CINCINNATI -- Two officers who exchanged gunfire with a man earlier this month outside a Walnut Hills apartment complex have been cleared of any charges, Hamilton County Prosecutor Joe Deters announced Tuesday.
Deters, alongside Cincinnati Police Chief Eliot Isaac, also released video from the body cameras worn by each officer when they fired shots at Damion McRae on March 12.
BELOW: Officers Grubbs and Keuper's edited body camera footage. The video is violent and may be disturbing to some viewers.
Officer Kenneth Grubbs and Officer William Keuper were responding to a report of domestic violence at an apartment building in the 2600 block of Gilbert Avenue before the shooting. The two arrived at the scene at 12:13 a.m., police said.
When Grubbs and Keuper entered the courtyard, Grubbs tried to stop McRae because he matched the description given by an emergency caller, Hamilton County Prosecutors Office Chief of Staff Triffon P. Callos said.
McRae then approached Grubbs with a concealed 9mm rifle and opened fire about six feet away, Callos said. Grubbs was hit in the lower abdomen and fell to the ground.
Despite being wounded, Grubbs was able to return fire as he fell, Callos said. On the body camera footage, he can be heard telling McRae to put his hands up.
"He's an 18-year veteran officer," Isaac said of Grubbs. "He's very well trained, and here he proved his training. After being shot he was able to protect himself and his partner and communicate with the suspect."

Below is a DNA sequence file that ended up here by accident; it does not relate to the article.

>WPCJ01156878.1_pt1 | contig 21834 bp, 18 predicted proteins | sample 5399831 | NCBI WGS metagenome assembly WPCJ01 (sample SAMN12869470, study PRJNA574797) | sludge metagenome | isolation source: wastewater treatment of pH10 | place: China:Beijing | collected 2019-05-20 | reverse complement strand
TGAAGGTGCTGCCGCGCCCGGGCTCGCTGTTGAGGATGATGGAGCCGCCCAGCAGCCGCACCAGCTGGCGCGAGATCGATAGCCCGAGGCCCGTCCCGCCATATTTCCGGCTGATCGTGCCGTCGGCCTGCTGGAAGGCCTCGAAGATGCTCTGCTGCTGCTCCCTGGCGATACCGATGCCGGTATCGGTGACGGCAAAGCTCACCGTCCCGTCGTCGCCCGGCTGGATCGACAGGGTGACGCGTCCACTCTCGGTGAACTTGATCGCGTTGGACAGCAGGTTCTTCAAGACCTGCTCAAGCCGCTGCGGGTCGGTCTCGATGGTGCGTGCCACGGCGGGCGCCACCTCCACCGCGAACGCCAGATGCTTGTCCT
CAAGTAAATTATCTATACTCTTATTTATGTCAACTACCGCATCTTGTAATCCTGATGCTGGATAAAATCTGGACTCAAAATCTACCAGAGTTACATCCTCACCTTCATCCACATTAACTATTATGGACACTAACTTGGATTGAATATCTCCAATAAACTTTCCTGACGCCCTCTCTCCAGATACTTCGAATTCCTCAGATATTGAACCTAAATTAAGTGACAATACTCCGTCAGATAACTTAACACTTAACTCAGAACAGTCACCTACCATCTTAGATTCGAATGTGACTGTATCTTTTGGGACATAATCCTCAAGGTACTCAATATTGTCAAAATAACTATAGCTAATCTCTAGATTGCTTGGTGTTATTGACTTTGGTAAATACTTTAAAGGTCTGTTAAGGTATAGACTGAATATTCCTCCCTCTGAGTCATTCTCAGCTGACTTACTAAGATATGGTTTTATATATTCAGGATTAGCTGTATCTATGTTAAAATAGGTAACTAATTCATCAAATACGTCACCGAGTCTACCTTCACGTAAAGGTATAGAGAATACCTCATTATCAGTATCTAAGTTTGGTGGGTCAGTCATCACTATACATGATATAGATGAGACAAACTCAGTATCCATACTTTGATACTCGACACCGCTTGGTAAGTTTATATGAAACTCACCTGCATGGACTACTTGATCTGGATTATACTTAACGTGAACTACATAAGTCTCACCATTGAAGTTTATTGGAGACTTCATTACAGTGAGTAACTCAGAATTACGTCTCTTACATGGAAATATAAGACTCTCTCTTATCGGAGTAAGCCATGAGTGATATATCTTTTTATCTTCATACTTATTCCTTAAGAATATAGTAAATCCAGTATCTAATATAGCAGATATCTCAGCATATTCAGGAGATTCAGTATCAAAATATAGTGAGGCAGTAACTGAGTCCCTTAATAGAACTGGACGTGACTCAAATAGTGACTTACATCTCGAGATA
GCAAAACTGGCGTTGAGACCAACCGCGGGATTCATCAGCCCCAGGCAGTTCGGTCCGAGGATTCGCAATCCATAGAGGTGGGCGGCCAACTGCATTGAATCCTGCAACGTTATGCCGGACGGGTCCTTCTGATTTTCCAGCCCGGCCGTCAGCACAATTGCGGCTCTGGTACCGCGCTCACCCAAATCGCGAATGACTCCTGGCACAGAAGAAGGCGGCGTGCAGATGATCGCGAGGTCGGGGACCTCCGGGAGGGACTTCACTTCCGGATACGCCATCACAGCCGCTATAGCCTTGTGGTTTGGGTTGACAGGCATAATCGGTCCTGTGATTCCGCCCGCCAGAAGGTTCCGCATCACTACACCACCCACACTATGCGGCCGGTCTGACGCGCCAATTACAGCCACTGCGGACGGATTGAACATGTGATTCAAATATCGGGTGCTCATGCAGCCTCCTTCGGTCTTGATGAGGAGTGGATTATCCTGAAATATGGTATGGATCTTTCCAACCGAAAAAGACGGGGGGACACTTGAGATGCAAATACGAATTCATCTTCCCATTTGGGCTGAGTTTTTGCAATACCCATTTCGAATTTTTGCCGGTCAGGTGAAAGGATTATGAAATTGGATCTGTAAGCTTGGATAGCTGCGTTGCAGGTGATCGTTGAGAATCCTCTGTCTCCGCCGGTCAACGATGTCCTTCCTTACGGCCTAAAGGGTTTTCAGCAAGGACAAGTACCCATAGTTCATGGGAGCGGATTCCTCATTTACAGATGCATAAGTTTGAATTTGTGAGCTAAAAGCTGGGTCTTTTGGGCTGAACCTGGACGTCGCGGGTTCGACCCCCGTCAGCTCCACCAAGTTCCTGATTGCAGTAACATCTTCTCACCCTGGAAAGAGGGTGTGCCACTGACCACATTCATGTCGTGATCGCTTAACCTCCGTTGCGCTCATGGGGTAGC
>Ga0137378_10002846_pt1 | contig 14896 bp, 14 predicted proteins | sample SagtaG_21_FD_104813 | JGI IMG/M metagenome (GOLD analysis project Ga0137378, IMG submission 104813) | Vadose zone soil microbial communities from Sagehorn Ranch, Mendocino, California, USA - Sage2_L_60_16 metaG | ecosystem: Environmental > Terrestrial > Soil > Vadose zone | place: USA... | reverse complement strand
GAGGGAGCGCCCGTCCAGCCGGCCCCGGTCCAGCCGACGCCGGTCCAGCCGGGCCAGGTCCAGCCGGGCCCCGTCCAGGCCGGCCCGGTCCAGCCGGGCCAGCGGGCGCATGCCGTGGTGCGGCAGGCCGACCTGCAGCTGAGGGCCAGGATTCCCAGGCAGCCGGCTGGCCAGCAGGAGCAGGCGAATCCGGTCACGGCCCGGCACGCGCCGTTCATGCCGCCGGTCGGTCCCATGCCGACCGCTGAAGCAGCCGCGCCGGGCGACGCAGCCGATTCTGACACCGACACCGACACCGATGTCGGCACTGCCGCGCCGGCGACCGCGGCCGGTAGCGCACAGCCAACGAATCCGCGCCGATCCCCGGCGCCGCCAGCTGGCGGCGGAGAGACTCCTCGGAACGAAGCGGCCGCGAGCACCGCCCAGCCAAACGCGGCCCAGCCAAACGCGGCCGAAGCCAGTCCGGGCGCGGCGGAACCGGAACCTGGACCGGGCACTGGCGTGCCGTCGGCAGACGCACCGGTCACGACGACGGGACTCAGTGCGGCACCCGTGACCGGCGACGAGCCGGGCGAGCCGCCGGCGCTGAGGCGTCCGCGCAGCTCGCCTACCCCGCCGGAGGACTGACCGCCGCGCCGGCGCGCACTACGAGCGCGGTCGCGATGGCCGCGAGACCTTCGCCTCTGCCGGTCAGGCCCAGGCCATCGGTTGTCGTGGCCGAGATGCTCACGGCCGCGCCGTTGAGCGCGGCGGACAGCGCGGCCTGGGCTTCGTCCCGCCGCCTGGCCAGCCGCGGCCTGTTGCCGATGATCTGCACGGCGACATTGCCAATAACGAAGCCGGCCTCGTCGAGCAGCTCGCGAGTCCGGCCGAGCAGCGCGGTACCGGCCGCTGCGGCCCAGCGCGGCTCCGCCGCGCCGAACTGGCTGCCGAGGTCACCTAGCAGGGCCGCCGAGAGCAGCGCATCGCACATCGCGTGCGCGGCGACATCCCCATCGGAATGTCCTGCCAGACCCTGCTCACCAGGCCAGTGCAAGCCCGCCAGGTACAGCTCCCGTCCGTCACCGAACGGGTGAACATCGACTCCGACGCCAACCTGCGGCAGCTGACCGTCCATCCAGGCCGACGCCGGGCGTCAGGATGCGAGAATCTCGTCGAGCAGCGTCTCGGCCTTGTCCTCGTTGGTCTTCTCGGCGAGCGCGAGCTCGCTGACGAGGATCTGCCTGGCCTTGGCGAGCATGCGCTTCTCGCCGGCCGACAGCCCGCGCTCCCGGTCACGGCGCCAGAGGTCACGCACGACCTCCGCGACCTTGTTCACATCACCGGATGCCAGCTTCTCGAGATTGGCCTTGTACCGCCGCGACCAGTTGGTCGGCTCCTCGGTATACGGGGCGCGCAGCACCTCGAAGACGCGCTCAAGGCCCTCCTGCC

Keuper, who was walking behind and to the side of Grubbs, saw his partner get shot and immediately returned gunfire at McRae, Callos said. McRae was hit and fell to the ground.
Keuper knelt down to cover his wounded partner in the courtyard, Isaac said.
Isaac said Grubbs fired 17 shots and Keuper fired eight rounds in the exchange. McRae fired one round "successfully" before his gun jammed.
“I really think it was an act of God that saved those two cops," Deters said. "If that gun didn’t jam, we might be going to a couple of funerals now.”
Deters said McRae was shot four or five times, twice in the head.
Emergency crews took both McRae and Officer Grubbs to University of Cincinnati Medical Center for treatment. Grubbs suffered serious but non-life-threatening injuries. McRae was indicted on one count of attempted murder, two counts of felonious assault, 2 counts of weapon under disability, one count of carrying a concealed weapon and one count of assault.
If convicted of all charges, McRae faces more than 20 years in prison.
"I can tell you this, that guy is going to jail for the rest of his life," Deters said.
Deters said Tuesday that depending on the investigation, a second attempted murder charge may be sought for the McRae's actions on Officer Keuper.
"This is another example of officers simply doing their job yet putting their lives at risk," Deters said. "When they responded to this call, they had no way to know that an armed assassin was waiting for them. Fortunately, their training and judgment saved them and both police officers are alive today."
McRae, 37, was previously convicted of drug charges and was out on probation at the time of the shooting. He's charged with attempted murder and gun charges.
Grubbs has been involved in on-duty shootings in the past, Isaac said. He joined the Cincinnati Police Department in 1998.